Trilled affricate

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Trilled affricates, also known as post-trilled consonants, are consonants which begin as a stop and have a trill release. These consonants are reported to exist in some Northern Paman languages in Australia,[1] as well as in Austronesian languages such as Fijian and Malagasy.

Sound IPA Languages
Voiced prenasalized trilled bilabial affricate [mbʙ] Kele and Avava
Voiceless bilabially post-trilled dental consonant [t̪ʙ̥] Wari’
Voiced prenasalized trilled postalveolar affricate [ndr] Fijian and Avava
Voiceless alveolar trilled affricate [tʳ] Ngkoth
Voiced alveolar trilled affricate [dʳ] Nias

In Fijian, trilling is rare in these sounds, and they are frequently distinguished by being postalveolar.[2] In Malagasy, they may have a rhotic release, [ʈɽ̝̊ ɳʈɽ̝̊ ɖɽ̝ ɳɖɽ̝], be simple stops, [ʈ ɳʈ ɖ ɳɖ], or standard affricates, [ʈʂ ɳʈʂ ɖʐ ɳɖʐ].

Most post-trilled consonants are affricates: the stop and trill share the same place of articulation. However, there is a rare exception in a few neighboring Amazonian languages, where a voiceless bilabially post-trilled dental stop, [t̪͡ʙ̥] (occasionally written "tᵖ") is reported from Pirahã and from a few words in the Chapacuran languages Wari’ and Oro Win. This sound also appears as an allophone of the labialized voiceless alveolar stop /tʷ/ of Abkhaz and Ubykh, but in those languages it is more often realised by a doubly articulated stop [t͡p]. In the Chapacuran languages, [tʙ̥] is reported almost exclusively before rounded vowels such as [o] and [y].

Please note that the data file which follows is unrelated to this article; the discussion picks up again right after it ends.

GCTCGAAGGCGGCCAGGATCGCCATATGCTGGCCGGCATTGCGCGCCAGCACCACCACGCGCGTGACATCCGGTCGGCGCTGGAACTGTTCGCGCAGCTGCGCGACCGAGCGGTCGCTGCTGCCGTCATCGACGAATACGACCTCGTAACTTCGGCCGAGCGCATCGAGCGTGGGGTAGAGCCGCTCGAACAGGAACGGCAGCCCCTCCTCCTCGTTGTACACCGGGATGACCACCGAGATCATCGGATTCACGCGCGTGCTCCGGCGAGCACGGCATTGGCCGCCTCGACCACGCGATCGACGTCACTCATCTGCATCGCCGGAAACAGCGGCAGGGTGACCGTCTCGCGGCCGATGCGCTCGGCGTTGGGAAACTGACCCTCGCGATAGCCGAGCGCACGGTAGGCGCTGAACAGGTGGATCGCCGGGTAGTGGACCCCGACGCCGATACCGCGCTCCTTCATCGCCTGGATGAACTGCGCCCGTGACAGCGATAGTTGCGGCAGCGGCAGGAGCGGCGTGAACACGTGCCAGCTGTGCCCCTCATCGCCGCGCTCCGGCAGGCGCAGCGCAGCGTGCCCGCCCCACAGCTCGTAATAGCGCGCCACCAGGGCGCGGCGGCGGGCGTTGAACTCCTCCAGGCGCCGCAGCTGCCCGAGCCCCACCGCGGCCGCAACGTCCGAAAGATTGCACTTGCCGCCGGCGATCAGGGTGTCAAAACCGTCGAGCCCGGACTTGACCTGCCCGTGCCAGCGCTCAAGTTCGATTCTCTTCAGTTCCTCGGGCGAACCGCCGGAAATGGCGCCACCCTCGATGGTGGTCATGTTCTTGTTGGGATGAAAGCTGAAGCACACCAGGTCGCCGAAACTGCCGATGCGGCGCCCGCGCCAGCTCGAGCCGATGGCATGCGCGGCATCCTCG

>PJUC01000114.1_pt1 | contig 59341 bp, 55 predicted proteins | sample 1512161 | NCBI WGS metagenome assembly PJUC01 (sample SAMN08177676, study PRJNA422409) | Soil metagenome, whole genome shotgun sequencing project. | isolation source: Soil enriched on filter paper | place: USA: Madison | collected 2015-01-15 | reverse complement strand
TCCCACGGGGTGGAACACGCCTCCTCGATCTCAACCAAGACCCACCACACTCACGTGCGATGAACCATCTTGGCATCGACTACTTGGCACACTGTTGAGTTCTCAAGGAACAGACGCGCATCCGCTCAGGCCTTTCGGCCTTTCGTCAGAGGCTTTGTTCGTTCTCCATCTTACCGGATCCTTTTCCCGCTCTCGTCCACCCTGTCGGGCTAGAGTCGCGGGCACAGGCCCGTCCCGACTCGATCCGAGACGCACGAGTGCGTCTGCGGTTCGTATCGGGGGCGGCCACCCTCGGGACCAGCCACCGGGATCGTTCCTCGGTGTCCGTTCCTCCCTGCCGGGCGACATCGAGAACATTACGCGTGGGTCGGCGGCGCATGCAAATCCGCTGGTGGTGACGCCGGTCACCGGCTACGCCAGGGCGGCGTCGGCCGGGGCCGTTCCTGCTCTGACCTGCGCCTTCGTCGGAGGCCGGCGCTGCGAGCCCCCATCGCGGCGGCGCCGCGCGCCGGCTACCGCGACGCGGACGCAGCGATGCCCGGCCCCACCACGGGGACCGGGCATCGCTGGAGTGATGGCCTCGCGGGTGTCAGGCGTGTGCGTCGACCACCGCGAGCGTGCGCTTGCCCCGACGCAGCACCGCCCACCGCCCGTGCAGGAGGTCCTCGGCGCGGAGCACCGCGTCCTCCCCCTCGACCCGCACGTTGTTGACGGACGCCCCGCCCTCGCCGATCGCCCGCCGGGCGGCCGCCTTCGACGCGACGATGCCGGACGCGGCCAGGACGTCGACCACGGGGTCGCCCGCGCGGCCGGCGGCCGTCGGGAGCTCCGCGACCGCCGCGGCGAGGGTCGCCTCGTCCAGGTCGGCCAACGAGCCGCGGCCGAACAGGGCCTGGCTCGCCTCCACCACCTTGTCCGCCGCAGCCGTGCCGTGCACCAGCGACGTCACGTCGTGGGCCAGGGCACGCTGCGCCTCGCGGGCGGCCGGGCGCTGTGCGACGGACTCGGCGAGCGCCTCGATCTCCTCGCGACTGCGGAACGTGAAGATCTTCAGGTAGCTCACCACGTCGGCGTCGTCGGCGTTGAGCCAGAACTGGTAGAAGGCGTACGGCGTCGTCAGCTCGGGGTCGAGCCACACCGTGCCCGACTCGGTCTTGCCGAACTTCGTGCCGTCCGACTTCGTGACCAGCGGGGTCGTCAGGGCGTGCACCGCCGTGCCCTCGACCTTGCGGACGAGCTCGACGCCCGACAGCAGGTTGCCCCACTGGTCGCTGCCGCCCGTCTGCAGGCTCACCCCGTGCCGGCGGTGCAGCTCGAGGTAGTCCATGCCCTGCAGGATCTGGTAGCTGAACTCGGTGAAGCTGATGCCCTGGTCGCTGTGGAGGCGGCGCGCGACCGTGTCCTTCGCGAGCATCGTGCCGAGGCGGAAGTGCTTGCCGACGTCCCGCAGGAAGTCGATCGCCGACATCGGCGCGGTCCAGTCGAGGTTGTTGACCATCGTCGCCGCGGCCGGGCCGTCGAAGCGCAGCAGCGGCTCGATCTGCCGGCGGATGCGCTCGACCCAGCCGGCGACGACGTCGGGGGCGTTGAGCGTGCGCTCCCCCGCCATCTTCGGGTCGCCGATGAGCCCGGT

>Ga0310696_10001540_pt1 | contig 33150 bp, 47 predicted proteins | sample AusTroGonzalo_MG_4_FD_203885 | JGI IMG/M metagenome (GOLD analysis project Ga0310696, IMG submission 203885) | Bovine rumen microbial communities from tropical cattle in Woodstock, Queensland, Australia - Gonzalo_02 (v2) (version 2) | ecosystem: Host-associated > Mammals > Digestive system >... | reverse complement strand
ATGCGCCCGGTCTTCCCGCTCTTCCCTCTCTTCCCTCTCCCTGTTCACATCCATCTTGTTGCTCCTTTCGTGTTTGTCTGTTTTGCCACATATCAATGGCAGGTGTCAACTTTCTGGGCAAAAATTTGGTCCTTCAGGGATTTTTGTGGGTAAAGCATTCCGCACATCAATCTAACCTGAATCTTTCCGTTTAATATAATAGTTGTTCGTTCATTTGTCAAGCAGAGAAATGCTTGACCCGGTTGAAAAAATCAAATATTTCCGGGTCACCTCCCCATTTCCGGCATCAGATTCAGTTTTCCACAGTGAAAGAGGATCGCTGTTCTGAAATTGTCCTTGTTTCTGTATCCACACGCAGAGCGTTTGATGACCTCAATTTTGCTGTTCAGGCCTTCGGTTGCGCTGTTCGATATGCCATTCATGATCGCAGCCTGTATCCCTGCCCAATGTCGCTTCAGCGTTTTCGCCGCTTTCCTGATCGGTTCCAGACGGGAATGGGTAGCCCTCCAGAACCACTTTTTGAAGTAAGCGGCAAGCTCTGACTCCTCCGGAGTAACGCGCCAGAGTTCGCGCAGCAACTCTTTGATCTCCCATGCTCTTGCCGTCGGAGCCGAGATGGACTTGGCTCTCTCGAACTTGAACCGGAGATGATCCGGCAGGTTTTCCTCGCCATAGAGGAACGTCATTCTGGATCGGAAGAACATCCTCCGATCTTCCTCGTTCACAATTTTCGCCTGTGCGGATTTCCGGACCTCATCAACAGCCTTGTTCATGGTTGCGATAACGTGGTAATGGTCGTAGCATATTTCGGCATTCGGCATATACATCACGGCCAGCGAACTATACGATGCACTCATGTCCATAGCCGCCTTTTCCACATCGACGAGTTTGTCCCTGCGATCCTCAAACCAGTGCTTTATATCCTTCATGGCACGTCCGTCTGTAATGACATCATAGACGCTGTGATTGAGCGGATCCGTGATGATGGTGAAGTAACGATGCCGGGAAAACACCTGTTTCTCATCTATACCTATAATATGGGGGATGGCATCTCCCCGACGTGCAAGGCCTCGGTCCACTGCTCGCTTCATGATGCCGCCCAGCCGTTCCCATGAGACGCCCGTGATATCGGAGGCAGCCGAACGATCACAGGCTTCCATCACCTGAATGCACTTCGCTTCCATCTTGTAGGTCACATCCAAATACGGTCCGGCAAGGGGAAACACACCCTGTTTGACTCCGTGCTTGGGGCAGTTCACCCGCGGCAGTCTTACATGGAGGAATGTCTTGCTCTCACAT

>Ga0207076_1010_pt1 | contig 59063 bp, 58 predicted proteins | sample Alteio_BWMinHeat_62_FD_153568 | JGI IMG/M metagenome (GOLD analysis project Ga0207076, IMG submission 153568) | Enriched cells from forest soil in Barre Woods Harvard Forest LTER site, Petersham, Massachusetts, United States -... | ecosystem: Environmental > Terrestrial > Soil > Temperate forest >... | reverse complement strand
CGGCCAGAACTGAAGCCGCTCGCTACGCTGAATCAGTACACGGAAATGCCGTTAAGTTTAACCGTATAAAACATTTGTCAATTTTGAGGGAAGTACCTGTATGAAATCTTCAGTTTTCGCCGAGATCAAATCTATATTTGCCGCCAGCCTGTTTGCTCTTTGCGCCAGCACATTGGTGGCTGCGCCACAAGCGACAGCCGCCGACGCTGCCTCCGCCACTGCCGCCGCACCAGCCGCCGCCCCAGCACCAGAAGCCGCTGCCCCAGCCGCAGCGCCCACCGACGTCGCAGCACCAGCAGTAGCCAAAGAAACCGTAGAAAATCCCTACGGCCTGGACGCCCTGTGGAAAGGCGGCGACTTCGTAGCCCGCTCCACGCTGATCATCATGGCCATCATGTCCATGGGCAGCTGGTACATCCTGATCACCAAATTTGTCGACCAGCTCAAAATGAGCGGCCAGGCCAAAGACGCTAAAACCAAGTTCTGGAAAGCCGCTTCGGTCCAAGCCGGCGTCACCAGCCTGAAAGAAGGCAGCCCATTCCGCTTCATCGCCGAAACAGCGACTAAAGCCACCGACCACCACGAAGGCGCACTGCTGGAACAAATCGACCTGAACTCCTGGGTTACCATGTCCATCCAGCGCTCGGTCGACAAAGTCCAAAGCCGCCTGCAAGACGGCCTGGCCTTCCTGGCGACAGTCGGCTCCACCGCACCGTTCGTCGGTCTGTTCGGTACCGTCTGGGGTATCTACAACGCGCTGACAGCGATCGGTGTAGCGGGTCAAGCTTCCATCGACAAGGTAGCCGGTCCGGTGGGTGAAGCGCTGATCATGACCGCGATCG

1. ^ Hale, Kenneth (1976). "Phonological Developments in Particular Northern Paman Languages." In: Languages of Cape York, ed. Peter Sutton. Canberra: Australian Institute of Aboriginal Studies.
  2. ^ Ladefoged, Peter; Maddieson, Ian (1996). The Sounds of the World's Languages. Oxford: Blackwell. ISBN 0-631-19814-8.  p. 131